The Legends of Valentine’s Day

chvdValentine’s Day in China

Chinese Valentine’s Day occurs on the seventh day of the seventh month on the Chinese Lunar calendar.  There are two legends surrounding the origins of Chinese Valentine’s Day. Both involve the position of the stars on the seventh day of the seventh month in the Chinese lunar calendar (August 2nd in 2014).

The first legend is a romantic fable about two lovers: the seventh daughter of the Goddess of Heaven and a simple cowherd. It was taboo for them to marry, but they did anyway and after a few years of marriage the mother goddess ordered her daughter back to heaven, but out of love she allowed the couple to meet up once a year on the seventh day of the seventh month.

In the second story, Niu Lang and Zhi Nu were fairies living on opposite sides of the Milky Way. Feeling sorry for the two lonely sprites, the Jade Emperor of Heaven actively tried to bring them together. Unfortunately, he succeeded too well – Niu Lang and Zhi Nu became so enraptured with each other that they neglected their work. Annoyed, the Jade Emperor decreed that from that point on, the couple could only meet once a year – on the seventh night of the seventh moon.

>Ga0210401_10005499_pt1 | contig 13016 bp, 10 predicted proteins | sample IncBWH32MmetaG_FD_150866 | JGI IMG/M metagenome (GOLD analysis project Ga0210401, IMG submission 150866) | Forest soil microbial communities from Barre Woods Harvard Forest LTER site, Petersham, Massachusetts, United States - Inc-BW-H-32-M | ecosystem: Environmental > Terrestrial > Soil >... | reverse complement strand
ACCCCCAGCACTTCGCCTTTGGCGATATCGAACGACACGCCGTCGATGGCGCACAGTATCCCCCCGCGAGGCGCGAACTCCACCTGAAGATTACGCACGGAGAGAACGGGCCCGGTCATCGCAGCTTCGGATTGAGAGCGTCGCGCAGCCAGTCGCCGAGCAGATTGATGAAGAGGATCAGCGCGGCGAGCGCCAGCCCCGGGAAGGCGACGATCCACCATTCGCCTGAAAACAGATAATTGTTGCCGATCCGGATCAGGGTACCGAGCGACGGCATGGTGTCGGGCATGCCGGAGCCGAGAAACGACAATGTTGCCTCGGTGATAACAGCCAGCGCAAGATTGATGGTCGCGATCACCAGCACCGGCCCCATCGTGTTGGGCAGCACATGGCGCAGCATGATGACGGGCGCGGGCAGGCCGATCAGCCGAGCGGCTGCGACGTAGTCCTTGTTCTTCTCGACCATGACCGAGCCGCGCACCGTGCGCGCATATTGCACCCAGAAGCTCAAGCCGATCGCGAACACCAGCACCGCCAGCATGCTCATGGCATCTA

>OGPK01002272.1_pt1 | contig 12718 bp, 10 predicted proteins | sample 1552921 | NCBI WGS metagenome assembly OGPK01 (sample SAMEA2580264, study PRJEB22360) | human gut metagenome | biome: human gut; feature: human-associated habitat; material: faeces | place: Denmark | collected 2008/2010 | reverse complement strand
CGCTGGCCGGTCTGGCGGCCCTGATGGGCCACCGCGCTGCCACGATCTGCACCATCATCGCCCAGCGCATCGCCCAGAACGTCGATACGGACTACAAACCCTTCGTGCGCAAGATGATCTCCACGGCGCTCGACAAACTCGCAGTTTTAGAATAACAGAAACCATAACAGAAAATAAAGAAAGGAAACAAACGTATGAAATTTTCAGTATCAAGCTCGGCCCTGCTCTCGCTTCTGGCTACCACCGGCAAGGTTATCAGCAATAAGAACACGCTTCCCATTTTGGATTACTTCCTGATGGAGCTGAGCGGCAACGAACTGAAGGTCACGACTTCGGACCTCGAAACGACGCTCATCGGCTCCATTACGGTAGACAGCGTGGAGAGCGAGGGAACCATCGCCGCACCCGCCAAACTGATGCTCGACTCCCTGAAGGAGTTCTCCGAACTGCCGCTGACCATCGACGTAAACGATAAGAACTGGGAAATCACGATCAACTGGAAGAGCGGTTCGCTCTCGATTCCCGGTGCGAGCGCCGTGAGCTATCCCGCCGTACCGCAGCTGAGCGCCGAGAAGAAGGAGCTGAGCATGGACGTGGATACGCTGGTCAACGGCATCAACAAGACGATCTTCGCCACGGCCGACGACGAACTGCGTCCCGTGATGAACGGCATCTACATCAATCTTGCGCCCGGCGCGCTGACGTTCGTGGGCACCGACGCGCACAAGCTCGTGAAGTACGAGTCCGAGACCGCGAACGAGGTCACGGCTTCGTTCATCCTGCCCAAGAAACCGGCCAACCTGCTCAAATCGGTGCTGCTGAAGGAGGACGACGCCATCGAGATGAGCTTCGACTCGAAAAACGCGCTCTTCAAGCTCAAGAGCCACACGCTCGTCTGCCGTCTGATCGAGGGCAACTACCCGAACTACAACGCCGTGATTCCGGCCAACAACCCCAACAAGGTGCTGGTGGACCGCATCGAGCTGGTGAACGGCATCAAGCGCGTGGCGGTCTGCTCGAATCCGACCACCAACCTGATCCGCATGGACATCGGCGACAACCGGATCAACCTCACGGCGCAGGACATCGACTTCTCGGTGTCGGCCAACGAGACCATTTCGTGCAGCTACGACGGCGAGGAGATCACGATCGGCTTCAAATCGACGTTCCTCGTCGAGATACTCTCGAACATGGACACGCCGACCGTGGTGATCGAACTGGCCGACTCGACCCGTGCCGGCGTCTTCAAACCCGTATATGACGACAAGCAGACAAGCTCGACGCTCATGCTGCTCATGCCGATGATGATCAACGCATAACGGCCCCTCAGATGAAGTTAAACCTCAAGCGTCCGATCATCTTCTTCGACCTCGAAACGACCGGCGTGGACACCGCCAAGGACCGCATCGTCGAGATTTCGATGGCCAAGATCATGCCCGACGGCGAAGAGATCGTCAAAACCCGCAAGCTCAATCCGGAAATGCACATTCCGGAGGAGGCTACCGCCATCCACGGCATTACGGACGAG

In modern times, people in China celebrate Valentine’s Day by releasing hung ming lanterns like in the picture below, and make good wishes of faithful love between them.1283077522499_hz-myalibaba-temp12_7896


Bo He aka Field Mint

Bo He aka Field Mint
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Alternate Names
Pharmaceutical: Herba Menthae Haplocalycis
Botanical: Mentha Haplocalyx Briq.
Japanese: hakka
Korean: bakha
Common: Field mint, menthe